The arrival of a new party, the AfD, on the very right of the political spectrum has led not only to further fragmentation of the Bundestag, which now includes seven parties. It has also been a shock to the political culture of a country that has shown a great deal of sensitivity about its twentieth century past of National Socialism. The AfD has been the largest opposition group in parliament, occupying 92 of the 709 seats overall. Given the solid majority of the coalition government of CDU/CSU and SPD led by Chancellor Merkel, this number might look not too impressive. But with this status comes the right of the AfD to, for instance, respond first to statements in parliament from the governing parties. One should not underestimate the effect the presence of the AfD in the Bundestag is having on the political culture in Germany at large, and on the political discourse. As ECFR’s José Ignacio Torreblanca and Mark Leonard argued in 2014, the biggest impact of these newly emerging parties “may be on mainstream politics”.
The most visible expression of this impact on the centre-right has been the controversy between the CDU and its Bavarian sister party, the CSU, most importantly on migration and asylum policies. The shadow of the 2015-2016 migration management crisis has proven to be long, and the centre-right for quite some time struggled to find a joint direction.
In the spring of 2019 things look to be much more in line again. Alongside the election of Annegret Kramp-Karrenbauer, replacing Angela Merkel as head of the CDU in December 2018, the CDU invested a great deal in developing a more distinct profile again on the centre-right in order to bind in or bring more conservative voters back to the party. Security has been a key theme both domestically and in the European election context, with an emphasis on border security while carefully avoiding yet another debate on migration.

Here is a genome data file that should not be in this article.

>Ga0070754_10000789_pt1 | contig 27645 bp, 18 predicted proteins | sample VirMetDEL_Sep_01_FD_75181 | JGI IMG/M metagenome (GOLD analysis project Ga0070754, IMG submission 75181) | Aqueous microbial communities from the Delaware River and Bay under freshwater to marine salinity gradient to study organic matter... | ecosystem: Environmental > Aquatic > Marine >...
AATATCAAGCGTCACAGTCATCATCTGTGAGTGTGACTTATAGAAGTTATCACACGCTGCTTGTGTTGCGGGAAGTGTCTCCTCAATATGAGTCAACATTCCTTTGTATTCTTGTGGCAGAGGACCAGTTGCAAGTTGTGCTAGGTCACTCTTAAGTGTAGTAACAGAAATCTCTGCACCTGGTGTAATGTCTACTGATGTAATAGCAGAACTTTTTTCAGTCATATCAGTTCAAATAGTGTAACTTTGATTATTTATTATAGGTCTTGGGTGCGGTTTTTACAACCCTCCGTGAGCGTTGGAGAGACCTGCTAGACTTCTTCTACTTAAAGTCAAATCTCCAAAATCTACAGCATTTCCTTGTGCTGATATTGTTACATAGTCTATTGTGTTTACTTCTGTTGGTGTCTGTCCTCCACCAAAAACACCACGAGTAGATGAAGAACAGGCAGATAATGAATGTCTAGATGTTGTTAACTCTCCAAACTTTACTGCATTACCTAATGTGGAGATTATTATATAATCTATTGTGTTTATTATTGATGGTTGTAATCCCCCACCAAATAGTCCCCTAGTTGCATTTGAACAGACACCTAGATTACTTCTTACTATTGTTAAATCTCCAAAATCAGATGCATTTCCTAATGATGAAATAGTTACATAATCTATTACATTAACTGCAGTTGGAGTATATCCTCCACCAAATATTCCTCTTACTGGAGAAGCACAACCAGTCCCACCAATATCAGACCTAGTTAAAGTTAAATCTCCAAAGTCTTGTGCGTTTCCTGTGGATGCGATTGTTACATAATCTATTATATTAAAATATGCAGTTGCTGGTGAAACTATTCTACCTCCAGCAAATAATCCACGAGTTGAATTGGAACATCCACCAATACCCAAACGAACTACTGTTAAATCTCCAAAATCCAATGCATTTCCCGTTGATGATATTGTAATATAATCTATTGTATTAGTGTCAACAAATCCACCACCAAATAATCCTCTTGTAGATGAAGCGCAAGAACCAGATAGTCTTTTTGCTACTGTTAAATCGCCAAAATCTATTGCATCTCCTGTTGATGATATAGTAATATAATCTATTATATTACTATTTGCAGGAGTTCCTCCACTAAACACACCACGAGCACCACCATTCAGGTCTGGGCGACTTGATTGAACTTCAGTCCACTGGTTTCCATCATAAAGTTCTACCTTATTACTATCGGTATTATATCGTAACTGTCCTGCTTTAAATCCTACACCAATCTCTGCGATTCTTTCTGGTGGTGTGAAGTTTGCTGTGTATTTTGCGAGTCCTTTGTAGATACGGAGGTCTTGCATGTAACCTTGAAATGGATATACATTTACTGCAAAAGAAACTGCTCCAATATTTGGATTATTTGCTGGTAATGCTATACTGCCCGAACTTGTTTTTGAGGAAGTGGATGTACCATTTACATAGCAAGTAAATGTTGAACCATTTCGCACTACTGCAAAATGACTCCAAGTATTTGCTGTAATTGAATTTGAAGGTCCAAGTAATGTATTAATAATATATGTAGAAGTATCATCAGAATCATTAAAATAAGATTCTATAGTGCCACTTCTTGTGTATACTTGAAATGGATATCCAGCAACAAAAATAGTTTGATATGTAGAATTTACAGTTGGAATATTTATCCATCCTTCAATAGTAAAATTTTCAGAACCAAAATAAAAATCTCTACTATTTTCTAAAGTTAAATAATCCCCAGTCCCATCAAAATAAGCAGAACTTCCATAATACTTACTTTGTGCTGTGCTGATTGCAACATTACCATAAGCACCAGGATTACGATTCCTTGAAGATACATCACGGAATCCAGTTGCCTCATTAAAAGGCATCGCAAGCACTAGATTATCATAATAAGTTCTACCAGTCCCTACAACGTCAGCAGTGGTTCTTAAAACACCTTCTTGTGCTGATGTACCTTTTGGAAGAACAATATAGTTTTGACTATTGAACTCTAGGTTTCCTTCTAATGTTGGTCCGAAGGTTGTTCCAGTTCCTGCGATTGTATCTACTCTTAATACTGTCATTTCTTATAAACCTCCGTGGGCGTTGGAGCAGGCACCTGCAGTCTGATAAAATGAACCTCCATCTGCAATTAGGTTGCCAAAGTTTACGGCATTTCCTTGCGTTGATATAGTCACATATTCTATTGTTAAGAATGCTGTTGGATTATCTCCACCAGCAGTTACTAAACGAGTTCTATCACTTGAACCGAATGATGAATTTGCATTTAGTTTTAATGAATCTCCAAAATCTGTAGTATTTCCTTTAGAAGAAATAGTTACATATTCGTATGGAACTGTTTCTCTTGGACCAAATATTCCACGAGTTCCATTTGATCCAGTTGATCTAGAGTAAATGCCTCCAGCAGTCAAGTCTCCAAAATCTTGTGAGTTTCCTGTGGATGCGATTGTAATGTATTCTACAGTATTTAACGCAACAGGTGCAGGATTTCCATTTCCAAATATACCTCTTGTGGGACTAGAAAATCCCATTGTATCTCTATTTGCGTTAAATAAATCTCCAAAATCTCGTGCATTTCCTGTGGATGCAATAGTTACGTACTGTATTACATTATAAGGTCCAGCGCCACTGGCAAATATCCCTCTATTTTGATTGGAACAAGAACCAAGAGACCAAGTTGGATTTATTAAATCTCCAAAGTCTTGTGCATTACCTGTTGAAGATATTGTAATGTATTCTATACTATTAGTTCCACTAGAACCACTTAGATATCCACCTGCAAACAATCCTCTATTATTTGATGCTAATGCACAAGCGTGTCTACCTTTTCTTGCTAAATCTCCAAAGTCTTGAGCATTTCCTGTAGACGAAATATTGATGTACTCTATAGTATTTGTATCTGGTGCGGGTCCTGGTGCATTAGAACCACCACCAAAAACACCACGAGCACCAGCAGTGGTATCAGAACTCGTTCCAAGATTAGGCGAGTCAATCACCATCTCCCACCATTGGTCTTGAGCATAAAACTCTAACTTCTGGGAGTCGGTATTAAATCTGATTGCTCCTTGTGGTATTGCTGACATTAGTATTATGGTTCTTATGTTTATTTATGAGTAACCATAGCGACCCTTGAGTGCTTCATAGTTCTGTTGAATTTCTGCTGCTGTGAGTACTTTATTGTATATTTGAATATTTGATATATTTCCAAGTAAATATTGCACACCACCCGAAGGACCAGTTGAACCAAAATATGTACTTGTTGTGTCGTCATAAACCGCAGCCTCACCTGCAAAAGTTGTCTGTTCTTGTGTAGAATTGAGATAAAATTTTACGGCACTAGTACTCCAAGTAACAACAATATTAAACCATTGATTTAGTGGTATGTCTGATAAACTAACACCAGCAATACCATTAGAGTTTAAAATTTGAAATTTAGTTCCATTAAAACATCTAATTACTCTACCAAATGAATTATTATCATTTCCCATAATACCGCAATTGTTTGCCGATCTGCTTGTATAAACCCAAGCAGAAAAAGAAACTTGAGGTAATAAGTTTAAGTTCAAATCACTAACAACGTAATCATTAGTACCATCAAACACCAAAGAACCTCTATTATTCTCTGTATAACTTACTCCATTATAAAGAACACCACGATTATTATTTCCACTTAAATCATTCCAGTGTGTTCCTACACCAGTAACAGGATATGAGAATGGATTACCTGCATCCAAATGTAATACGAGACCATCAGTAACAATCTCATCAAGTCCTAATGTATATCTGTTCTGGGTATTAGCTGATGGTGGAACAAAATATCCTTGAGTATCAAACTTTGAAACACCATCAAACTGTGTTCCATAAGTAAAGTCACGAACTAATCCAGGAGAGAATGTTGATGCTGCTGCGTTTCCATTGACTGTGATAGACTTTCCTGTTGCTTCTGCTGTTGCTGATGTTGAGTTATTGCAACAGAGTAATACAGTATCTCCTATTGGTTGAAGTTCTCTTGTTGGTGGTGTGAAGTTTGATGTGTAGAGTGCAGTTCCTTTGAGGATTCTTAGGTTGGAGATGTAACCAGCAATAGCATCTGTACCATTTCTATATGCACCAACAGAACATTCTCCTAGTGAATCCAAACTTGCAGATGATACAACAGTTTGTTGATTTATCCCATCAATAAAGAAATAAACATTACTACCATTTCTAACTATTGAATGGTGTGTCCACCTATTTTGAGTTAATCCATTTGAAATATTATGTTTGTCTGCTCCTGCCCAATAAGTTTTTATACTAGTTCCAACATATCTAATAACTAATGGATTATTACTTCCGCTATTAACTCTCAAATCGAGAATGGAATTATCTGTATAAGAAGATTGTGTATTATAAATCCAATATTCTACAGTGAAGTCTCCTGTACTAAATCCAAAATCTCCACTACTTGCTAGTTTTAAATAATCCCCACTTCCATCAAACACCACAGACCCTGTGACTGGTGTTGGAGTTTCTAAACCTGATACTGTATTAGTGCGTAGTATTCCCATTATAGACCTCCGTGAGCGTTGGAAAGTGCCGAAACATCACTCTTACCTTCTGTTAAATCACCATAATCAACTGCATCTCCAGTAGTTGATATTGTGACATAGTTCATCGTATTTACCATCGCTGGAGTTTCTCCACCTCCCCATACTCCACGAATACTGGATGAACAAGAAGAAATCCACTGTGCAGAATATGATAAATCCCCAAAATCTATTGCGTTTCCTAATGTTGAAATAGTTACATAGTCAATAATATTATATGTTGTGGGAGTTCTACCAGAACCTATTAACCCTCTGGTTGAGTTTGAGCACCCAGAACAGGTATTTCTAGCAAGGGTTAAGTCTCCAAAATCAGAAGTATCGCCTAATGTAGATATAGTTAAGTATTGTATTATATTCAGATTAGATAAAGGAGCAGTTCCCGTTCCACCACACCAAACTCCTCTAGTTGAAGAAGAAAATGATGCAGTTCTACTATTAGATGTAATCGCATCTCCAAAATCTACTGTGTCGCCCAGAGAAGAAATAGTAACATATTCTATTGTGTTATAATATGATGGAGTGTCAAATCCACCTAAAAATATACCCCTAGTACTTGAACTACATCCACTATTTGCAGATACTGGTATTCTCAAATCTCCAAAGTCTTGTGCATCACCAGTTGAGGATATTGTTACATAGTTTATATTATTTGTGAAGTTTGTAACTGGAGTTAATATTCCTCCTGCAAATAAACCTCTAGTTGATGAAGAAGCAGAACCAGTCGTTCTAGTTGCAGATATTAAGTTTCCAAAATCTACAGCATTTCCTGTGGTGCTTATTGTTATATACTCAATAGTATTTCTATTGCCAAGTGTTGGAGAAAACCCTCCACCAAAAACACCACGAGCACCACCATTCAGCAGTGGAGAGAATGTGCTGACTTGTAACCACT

CDU and CSU have positioned themselves as caretakers of the European Union, emphasising their fight for a strong Europe of peace, security, and prosperity.
A second pillar of the restrengthening of the conservative camp has been the pacification of the at times fierce quarrels between the CDU and the CSU over the past few months. In a deliberate demonstration of unity, both parties not only put forward a CSU candidate, Manfred Weber, to run for Commission president, but have also for the first time adopted a joint platform for the European election (for an overview of the party manifestos see the synopsis of the German political parties by the European Movement in Germany/Netzwerk Europäische Bewegung). CDU and CSU have positioned themselves as caretakers of the EU, emphasising their fight for a strong Europe of peace, security, and prosperity.